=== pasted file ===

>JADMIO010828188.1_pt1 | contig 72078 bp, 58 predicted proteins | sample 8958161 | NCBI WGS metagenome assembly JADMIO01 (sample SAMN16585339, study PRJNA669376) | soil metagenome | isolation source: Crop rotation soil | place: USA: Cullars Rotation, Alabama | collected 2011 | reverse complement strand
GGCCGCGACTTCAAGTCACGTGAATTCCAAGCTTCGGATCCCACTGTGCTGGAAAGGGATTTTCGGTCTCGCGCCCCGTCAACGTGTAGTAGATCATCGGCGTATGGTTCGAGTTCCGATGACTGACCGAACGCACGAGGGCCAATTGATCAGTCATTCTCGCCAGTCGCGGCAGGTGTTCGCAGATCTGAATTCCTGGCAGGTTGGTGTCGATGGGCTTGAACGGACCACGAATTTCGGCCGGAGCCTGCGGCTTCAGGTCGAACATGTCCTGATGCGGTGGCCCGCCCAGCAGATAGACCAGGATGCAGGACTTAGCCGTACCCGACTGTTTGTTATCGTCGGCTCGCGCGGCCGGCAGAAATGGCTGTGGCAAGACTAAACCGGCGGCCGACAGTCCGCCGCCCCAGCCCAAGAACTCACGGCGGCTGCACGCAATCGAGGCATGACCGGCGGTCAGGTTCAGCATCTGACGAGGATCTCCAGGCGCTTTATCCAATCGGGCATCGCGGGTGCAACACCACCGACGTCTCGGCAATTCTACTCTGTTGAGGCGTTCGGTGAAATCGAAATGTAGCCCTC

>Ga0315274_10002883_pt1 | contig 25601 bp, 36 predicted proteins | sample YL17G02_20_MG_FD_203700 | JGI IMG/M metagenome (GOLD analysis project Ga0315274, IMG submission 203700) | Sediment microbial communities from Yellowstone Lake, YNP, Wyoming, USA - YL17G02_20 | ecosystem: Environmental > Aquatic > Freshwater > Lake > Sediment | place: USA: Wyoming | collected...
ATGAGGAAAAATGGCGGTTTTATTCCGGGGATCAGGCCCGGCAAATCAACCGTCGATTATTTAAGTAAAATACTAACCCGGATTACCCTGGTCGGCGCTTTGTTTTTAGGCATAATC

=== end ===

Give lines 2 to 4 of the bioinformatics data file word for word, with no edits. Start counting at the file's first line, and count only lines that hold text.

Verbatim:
GGCCGCGACTTCAAGTCACGTGAATTCCAAGCTTCGGATCCCACTGTGCTGGAAAGGGATTTTCGGTCTCGCGCCCCGTCAACGTGTAGTAGATCATCGGCGTATGGTTCGAGTTCCGATGACTGACCGAACGCACGAGGGCCAATTGATCAGTCATTCTCGCCAGTCGCGGCAGGTGTTCGCAGATCTGAATTCCTGGCAGGTTGGTGTCGATGGGCTTGAACGGACCACGAATTTCGGCCGGAGCCTGCGGCTTCAGGTCGAACATGTCCTGATGCGGTGGCCCGCCCAGCAGATAGACCAGGATGCAGGACTTAGCCGTACCCGACTGTTTGTTATCGTCGGCTCGCGCGGCCGGCAGAAATGGCTGTGGCAAGACTAAACCGGCGGCCGACAGTCCGCCGCCCCAGCCCAAGAACTCACGGCGGCTGCACGCAATCGAGGCATGACCGGCGGTCAGGTTCAGCATCTGACGAGGATCTCCAGGCGCTTTATCCAATCGGGCATCGCGGGTGCAACACCACCGACGTCTCGGCAATTCTACTCTGTTGAGGCGTTCGGTGAAATCGAAATGTAGCCCTC

>Ga0315274_10002883_pt1 | contig 25601 bp, 36 predicted proteins | sample YL17G02_20_MG_FD_203700 | JGI IMG/M metagenome (GOLD analysis project Ga0315274, IMG submission 203700) | Sediment microbial communities from Yellowstone Lake, YNP, Wyoming, USA - YL17G02_20 | ecosystem: Environmental > Aquatic > Freshwater > Lake > Sediment | place: USA: Wyoming | collected...
ATGAGGAAAAATGGCGGTTTTATTCCGGGGATCAGGCCCGGCAAATCAACCGTCGATTATTTAAGTAAAATACTAACCCGGATTACCCTGGTCGGCGCTTTGTTTTTAGGCATAATC